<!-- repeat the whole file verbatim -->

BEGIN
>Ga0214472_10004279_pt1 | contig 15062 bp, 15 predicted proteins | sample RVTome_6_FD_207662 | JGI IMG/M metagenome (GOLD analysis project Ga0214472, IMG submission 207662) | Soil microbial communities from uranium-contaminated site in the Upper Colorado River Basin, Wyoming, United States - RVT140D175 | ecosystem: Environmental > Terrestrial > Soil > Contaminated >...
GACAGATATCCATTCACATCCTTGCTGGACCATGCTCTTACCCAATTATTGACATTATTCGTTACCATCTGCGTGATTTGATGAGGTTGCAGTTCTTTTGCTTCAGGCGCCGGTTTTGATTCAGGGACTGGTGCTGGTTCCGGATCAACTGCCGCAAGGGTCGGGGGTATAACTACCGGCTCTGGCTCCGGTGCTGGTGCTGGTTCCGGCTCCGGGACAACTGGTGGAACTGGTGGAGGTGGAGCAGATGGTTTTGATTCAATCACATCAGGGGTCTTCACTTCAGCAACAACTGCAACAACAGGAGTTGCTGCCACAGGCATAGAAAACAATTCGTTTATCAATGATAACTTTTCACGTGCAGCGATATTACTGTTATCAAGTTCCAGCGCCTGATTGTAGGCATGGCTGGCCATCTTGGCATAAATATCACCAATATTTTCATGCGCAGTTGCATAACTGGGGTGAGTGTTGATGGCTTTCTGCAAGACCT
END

>Ga0214472_10004279_pt1 | contig 15062 bp, 15 predicted proteins | sample RVTome_6_FD_207662 | JGI IMG/M metagenome (GOLD analysis project Ga0214472, IMG submission 207662) | Soil microbial communities from uranium-contaminated site in the Upper Colorado River Basin, Wyoming, United States - RVT140D175 | ecosystem: Environmental > Terrestrial > Soil > Contaminated >...
GACAGATATCCATTCACATCCTTGCTGGACCATGCTCTTACCCAATTATTGACATTATTCGTTACCATCTGCGTGATTTGATGAGGTTGCAGTTCTTTTGCTTCAGGCGCCGGTTTTGATTCAGGGACTGGTGCTGGTTCCGGATCAACTGCCGCAAGGGTCGGGGGTATAACTACCGGCTCTGGCTCCGGTGCTGGTGCTGGTTCCGGCTCCGGGACAACTGGTGGAACTGGTGGAGGTGGAGCAGATGGTTTTGATTCAATCACATCAGGGGTCTTCACTTCAGCAACAACTGCAACAACAGGAGTTGCTGCCACAGGCATAGAAAACAATTCGTTTATCAATGATAACTTTTCACGTGCAGCGATATTACTGTTATCAAGTTCCAGCGCCTGATTGTAGGCATGGCTGGCCATCTTGGCATAAATATCACCAATATTTTCATGCGCAGTTGCATAACTGGGGTGAGTGTTGATGGCTTTCTGCAAGACCT